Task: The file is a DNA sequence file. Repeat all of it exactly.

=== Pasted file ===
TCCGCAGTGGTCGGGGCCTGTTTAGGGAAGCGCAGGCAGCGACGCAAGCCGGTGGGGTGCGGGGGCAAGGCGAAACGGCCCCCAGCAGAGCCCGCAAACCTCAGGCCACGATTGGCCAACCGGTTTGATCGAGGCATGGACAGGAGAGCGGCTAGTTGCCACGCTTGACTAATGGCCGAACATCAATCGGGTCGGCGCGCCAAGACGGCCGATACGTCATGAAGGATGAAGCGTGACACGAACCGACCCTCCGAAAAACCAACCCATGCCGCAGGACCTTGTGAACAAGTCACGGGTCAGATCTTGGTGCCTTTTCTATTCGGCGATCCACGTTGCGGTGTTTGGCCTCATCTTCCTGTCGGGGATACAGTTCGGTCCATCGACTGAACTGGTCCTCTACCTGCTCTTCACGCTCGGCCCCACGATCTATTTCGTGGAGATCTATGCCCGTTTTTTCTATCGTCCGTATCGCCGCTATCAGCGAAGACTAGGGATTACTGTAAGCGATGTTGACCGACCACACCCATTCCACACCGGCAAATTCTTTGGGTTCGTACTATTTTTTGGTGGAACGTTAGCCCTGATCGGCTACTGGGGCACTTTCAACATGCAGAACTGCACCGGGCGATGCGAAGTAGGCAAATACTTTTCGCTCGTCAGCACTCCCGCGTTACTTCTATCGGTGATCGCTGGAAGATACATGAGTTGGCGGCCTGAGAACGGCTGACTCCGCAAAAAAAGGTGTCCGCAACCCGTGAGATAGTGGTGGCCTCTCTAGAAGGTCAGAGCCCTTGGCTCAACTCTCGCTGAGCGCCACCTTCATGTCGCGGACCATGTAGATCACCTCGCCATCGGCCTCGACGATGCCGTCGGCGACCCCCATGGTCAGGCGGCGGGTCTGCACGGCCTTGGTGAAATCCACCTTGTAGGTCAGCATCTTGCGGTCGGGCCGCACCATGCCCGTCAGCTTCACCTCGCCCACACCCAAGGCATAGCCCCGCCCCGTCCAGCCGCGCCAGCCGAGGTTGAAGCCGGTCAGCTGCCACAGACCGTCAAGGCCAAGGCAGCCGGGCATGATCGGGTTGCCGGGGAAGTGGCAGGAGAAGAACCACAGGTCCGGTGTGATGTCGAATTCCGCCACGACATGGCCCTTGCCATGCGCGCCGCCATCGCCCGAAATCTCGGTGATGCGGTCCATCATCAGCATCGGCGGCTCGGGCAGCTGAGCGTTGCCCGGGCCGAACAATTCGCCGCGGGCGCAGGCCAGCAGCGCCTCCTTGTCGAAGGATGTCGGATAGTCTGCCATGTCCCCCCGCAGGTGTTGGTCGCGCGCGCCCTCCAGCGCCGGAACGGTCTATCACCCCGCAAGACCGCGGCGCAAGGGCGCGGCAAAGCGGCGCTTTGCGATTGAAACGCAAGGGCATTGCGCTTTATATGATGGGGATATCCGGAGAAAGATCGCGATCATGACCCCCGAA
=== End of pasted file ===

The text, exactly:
TCCGCAGTGGTCGGGGCCTGTTTAGGGAAGCGCAGGCAGCGACGCAAGCCGGTGGGGTGCGGGGGCAAGGCGAAACGGCCCCCAGCAGAGCCCGCAAACCTCAGGCCACGATTGGCCAACCGGTTTGATCGAGGCATGGACAGGAGAGCGGCTAGTTGCCACGCTTGACTAATGGCCGAACATCAATCGGGTCGGCGCGCCAAGACGGCCGATACGTCATGAAGGATGAAGCGTGACACGAACCGACCCTCCGAAAAACCAACCCATGCCGCAGGACCTTGTGAACAAGTCACGGGTCAGATCTTGGTGCCTTTTCTATTCGGCGATCCACGTTGCGGTGTTTGGCCTCATCTTCCTGTCGGGGATACAGTTCGGTCCATCGACTGAACTGGTCCTCTACCTGCTCTTCACGCTCGGCCCCACGATCTATTTCGTGGAGATCTATGCCCGTTTTTTCTATCGTCCGTATCGCCGCTATCAGCGAAGACTAGGGATTACTGTAAGCGATGTTGACCGACCACACCCATTCCACACCGGCAAATTCTTTGGGTTCGTACTATTTTTTGGTGGAACGTTAGCCCTGATCGGCTACTGGGGCACTTTCAACATGCAGAACTGCACCGGGCGATGCGAAGTAGGCAAATACTTTTCGCTCGTCAGCACTCCCGCGTTACTTCTATCGGTGATCGCTGGAAGATACATGAGTTGGCGGCCTGAGAACGGCTGACTCCGCAAAAAAAGGTGTCCGCAACCCGTGAGATAGTGGTGGCCTCTCTAGAAGGTCAGAGCCCTTGGCTCAACTCTCGCTGAGCGCCACCTTCATGTCGCGGACCATGTAGATCACCTCGCCATCGGCCTCGACGATGCCGTCGGCGACCCCCATGGTCAGGCGGCGGGTCTGCACGGCCTTGGTGAAATCCACCTTGTAGGTCAGCATCTTGCGGTCGGGCCGCACCATGCCCGTCAGCTTCACCTCGCCCACACCCAAGGCATAGCCCCGCCCCGTCCAGCCGCGCCAGCCGAGGTTGAAGCCGGTCAGCTGCCACAGACCGTCAAGGCCAAGGCAGCCGGGCATGATCGGGTTGCCGGGGAAGTGGCAGGAGAAGAACCACAGGTCCGGTGTGATGTCGAATTCCGCCACGACATGGCCCTTGCCATGCGCGCCGCCATCGCCCGAAATCTCGGTGATGCGGTCCATCATCAGCATCGGCGGCTCGGGCAGCTGAGCGTTGCCCGGGCCGAACAATTCGCCGCGGGCGCAGGCCAGCAGCGCCTCCTTGTCGAAGGATGTCGGATAGTCTGCCATGTCCCCCCGCAGGTGTTGGTCGCGCGCGCCCTCCAGCGCCGGAACGGTCTATCACCCCGCAAGACCGCGGCGCAAGGGCGCGGCAAAGCGGCGCTTTGCGATTGAAACGCAAGGGCATTGCGCTTTATATGATGGGGATATCCGGAGAAAGATCGCGATCATGACCCCCGAA